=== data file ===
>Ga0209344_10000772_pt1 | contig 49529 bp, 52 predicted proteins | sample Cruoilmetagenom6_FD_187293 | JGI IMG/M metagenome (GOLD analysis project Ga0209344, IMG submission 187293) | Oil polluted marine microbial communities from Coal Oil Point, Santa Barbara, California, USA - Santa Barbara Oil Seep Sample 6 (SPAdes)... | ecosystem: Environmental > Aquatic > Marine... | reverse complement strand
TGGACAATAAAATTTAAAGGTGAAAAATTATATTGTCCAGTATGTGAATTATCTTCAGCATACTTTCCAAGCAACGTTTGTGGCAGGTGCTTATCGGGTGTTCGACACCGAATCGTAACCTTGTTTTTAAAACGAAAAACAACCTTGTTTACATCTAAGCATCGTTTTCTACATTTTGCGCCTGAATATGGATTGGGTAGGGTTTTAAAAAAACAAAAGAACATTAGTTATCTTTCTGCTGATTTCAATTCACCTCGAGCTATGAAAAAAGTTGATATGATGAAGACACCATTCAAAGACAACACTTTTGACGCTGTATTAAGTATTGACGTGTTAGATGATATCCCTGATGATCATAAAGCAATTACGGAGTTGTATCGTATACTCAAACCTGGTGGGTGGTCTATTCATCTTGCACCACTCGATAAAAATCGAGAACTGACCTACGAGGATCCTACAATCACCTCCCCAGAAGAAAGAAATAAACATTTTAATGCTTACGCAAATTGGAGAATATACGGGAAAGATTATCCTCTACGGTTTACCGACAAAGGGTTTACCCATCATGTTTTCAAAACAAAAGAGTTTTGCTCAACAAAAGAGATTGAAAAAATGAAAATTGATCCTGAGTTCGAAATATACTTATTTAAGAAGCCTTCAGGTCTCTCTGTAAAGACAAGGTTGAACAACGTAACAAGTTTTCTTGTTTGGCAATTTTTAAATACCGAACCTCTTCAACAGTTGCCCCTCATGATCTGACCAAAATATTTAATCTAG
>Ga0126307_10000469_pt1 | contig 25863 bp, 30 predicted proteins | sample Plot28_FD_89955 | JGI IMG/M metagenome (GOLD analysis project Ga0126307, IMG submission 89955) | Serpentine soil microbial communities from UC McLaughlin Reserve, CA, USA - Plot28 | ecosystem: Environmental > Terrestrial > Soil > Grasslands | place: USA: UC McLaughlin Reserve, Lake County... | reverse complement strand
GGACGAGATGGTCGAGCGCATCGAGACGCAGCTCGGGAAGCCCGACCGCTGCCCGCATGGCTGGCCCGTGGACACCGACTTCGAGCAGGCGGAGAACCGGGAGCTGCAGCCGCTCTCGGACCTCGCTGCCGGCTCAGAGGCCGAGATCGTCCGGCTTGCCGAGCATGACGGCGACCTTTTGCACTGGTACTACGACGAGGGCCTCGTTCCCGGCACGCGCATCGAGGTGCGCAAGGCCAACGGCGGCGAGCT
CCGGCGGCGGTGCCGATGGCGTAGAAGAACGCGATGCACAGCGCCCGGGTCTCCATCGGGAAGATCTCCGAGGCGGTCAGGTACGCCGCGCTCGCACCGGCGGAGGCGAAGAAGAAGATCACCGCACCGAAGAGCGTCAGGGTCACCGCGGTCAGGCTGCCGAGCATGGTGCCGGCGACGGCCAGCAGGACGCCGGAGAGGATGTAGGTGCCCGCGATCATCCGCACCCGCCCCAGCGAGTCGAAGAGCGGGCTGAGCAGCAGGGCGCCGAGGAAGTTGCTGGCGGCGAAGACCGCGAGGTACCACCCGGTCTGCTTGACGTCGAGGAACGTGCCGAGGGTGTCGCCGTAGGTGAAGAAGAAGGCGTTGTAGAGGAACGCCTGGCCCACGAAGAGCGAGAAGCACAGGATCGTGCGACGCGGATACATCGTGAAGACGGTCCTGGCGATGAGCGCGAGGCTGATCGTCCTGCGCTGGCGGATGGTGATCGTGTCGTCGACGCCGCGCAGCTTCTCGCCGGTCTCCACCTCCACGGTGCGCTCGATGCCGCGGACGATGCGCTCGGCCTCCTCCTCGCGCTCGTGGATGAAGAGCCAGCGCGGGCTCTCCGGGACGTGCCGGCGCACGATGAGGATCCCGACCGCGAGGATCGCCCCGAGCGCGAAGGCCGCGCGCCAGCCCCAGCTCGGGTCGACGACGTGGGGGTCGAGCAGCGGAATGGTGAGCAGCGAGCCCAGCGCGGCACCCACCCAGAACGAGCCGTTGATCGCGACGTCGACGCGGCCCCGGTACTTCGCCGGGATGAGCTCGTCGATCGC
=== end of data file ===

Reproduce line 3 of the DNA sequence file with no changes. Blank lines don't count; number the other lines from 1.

>Ga0126307_10000469_pt1 | contig 25863 bp, 30 predicted proteins | sample Plot28_FD_89955 | JGI IMG/M metagenome (GOLD analysis project Ga0126307, IMG submission 89955) | Serpentine soil microbial communities from UC McLaughlin Reserve, CA, USA - Plot28 | ecosystem: Environmental > Terrestrial > Soil > Grasslands | place: USA: UC McLaughlin Reserve, Lake County... | reverse complement strand